We had some fantastic speakers from organizations like Yahoo!, the BBC and the EFF, podcasts of which are still available online. We are just in the process of organizing this year’s event, which will be even bigger and better than the last. Unlike many other web 2.0 conferences, we want to make the event affordable to companies and freelancers alike.

To help keep ticket prices down, if any of your readers work for organizations that would like to sponsor the event, please get in touch.

/ What was the catalytic thought that gave birth to Clearleft?

It was a number of pub conversations over the course of a year, often after one SkillSwap event or another. Jeremy, Richard and I realized that we all had a similar outlook on the web as well as a complimentary set of skills. Setting up Clearleft seemed like the logical step, and we’ve not looked back since.

/ Describe what the internet means to you.

One word. Communication.

/ Describe 3 qualities necessary to succeed.

Perseverance, perseverance and…

…oh, sod it, I can’t be bothered

/ Give a one line counsel to newbies.

The best quality you can have in this industry is curiosity.

/ What is the single achievement that makes you most proud?

My biggest single achievement is probably my book. It was extremely hard work, and I went through a lot of battles to get it finished, some that I won and some that I lost. However I’m very proud of the result and overjoyed with people’s response.

/ If there were no budget limitations - which single dream project would you launch?

Ask me again in 12 months ;-)

/ What is missing most in our industry?

In all honesty it’s business skills. People get into the industry because they love design or development. However to run a successful company you need more than just talent. You also need to understand how to market yourself, price your work, sell your services and manage your business.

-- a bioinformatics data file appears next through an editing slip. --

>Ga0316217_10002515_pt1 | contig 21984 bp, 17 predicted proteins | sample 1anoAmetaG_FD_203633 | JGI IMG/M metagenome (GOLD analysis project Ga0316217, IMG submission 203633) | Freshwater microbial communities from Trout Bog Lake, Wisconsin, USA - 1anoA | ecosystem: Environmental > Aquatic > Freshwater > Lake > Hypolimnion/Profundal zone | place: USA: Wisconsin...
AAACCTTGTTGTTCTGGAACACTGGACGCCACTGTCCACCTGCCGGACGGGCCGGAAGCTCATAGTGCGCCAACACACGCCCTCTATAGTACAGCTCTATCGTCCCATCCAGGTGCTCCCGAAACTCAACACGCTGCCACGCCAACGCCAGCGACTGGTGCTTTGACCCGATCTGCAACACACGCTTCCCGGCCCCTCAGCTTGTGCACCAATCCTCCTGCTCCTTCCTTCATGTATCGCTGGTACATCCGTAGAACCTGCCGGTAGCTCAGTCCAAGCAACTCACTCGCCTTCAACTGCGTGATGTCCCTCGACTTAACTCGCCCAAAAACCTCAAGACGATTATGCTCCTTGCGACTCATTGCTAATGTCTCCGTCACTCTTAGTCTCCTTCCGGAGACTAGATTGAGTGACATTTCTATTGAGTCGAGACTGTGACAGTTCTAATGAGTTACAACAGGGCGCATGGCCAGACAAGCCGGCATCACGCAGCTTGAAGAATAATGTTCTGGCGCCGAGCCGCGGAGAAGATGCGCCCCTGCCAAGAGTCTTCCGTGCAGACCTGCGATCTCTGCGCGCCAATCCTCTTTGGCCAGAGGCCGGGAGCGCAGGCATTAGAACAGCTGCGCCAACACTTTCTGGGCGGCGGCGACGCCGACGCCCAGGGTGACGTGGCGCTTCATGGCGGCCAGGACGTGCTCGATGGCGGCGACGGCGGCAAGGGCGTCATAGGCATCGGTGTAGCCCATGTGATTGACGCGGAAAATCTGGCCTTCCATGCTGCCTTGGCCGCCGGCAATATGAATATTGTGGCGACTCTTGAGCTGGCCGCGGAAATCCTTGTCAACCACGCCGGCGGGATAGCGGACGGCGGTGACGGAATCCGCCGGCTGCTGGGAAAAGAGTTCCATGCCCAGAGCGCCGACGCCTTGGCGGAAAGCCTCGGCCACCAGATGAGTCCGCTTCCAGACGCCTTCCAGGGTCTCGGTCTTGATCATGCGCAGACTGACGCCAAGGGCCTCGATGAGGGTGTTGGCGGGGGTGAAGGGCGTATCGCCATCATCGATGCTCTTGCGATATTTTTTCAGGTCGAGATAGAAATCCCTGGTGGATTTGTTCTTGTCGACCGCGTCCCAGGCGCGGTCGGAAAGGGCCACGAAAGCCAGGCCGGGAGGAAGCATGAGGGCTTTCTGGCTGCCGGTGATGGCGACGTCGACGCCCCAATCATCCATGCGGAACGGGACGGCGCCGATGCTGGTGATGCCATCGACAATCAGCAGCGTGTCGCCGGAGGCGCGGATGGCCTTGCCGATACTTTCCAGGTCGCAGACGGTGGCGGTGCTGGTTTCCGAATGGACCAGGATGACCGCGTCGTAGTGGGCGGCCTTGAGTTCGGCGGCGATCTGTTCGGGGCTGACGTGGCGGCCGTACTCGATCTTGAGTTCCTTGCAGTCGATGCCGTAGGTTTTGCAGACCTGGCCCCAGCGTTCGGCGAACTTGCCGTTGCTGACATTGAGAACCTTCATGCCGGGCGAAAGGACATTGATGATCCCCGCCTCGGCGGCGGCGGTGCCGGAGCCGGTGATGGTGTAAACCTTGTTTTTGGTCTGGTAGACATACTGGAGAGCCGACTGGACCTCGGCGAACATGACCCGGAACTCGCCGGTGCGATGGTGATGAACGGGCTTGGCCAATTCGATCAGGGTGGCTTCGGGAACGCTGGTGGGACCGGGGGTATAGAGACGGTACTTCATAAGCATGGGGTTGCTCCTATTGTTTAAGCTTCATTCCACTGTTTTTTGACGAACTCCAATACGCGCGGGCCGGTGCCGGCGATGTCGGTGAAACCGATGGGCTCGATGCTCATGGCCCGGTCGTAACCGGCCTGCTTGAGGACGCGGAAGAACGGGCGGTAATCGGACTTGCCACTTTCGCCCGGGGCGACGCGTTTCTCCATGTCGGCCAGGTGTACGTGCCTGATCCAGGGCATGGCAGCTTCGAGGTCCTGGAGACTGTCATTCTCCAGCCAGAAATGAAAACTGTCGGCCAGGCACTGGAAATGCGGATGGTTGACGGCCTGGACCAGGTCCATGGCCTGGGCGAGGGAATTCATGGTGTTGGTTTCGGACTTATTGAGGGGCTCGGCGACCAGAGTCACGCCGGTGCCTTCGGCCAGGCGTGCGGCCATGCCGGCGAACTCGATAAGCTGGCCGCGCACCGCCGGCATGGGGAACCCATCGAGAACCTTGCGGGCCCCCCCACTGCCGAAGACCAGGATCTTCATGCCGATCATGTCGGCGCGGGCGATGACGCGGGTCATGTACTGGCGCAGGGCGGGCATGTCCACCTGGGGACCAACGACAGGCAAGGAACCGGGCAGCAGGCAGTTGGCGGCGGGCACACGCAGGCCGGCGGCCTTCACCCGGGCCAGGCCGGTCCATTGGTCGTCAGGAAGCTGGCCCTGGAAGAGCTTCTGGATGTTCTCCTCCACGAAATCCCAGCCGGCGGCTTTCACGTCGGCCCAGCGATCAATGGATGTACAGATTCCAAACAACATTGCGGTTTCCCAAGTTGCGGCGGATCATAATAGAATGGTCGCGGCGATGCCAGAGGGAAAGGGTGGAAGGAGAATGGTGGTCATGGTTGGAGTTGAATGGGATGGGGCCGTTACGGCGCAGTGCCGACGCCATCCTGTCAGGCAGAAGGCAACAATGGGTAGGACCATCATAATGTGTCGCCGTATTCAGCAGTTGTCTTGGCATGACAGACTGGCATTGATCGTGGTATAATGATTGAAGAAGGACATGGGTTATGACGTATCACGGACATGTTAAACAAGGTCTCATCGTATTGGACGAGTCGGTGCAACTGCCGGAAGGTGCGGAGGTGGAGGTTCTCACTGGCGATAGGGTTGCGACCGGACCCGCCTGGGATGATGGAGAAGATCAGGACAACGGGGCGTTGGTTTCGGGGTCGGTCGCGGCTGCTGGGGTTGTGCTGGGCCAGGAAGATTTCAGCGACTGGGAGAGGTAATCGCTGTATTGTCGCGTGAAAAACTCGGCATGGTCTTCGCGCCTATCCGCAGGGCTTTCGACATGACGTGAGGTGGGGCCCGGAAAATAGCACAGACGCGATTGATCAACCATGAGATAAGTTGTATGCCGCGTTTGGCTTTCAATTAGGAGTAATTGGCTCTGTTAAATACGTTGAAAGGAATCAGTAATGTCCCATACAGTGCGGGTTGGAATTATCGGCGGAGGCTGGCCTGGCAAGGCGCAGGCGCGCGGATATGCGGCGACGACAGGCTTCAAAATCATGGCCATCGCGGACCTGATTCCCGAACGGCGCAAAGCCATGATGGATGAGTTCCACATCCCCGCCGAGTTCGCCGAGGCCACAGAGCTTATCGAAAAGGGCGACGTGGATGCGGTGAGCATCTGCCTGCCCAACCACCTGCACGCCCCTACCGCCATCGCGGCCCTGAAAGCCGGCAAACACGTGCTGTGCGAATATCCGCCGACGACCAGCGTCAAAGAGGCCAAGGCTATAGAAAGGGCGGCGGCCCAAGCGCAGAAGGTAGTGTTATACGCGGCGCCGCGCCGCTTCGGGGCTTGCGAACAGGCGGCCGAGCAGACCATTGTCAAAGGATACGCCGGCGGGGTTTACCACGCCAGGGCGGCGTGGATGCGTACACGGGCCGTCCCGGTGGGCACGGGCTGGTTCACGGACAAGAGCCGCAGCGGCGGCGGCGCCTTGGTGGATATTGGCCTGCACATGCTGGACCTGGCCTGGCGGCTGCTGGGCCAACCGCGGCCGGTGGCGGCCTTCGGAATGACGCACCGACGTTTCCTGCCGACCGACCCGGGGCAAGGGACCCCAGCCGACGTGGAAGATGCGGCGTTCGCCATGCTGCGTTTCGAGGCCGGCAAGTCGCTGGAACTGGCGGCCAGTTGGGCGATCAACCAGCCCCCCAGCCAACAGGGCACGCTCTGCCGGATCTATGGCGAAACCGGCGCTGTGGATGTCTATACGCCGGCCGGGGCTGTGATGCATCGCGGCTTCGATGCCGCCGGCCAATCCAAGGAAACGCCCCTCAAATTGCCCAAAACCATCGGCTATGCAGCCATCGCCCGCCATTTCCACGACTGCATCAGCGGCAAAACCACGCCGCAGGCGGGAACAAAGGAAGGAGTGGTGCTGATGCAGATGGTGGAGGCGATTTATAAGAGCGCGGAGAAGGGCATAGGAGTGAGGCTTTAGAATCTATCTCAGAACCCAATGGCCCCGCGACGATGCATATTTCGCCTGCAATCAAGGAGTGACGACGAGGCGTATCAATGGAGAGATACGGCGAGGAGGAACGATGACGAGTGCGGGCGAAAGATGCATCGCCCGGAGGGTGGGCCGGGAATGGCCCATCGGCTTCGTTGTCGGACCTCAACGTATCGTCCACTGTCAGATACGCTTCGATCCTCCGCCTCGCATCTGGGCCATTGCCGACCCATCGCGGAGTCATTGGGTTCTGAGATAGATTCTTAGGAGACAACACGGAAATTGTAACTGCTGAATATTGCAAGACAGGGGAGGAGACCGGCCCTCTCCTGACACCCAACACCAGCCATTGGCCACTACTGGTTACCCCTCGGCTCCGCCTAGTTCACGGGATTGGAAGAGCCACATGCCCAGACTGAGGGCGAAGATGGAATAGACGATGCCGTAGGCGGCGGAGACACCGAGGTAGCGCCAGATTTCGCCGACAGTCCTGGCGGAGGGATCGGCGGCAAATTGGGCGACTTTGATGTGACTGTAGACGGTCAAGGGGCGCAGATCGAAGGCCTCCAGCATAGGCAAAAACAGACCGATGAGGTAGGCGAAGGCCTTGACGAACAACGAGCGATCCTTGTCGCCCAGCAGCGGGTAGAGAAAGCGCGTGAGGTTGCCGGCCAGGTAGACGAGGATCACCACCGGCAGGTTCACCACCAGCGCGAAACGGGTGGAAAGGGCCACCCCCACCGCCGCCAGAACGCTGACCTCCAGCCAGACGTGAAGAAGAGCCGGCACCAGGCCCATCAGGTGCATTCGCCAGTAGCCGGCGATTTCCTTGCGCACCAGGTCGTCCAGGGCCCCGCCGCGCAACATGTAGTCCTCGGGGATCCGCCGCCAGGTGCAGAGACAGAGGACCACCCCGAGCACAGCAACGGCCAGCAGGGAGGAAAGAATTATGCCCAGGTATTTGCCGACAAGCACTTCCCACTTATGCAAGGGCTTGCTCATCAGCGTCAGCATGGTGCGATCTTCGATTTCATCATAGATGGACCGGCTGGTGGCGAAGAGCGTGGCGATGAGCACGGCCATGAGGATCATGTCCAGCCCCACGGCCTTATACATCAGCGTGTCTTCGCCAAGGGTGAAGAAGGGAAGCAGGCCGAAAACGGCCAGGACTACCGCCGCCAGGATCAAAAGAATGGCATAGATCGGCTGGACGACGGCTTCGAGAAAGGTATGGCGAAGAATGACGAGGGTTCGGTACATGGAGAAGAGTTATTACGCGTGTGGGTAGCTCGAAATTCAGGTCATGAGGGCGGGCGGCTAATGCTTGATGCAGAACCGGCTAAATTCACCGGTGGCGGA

Sadly this is an area that programmers and creative have little experience of, so many businesses struggle.

/ In your view, explain what is convergence?

The coming together of things.

Seriously though, people have been talking about convergence for years. It’s one of those buzzwords that marketing departments love but has little meaning to anybody else.

/ Is the www an international network?

The web is definitely an international network, with English as the de facto language. However this strength is also its weakness, as it provides a barrier for entry and causes ghettoisation. For instance, you can probably name a string of American or English bloggers, but how many German or Japanese bloggers do you know? Probably not that many.

/ Tell us what the future (net) looks like.

That really depends on whether companies like Microsoft get their way. My personal feeling is the web probably won’t change that much in the next 10 years. The development of XHTML and CSS has stalled, or slowed down to a crawl, and while some browsers are innovating, it’s not widespread enough to make a difference.

I think we will end up reaching a plateau – if we haven’t already done so – and future innovation will be incremental at best.

However if Windows Presentation Foundation takes off, we could start to see a blurring of the distinction between desktop and web based applications. This in turn could lead one step closer to the web becoming a true application platform. It’s a fascinating proposition, but like many, I don’t want a single company owning the building blocks of the web.

I hope I’m wrong, but I do worry that the standards community have been so focused on the immediate fight, they may not have noticed the 800 pound gorilla in the room. However lets hope that, like most Microsoft innovations, it actually turns out to be a dwarf in a monkey suite.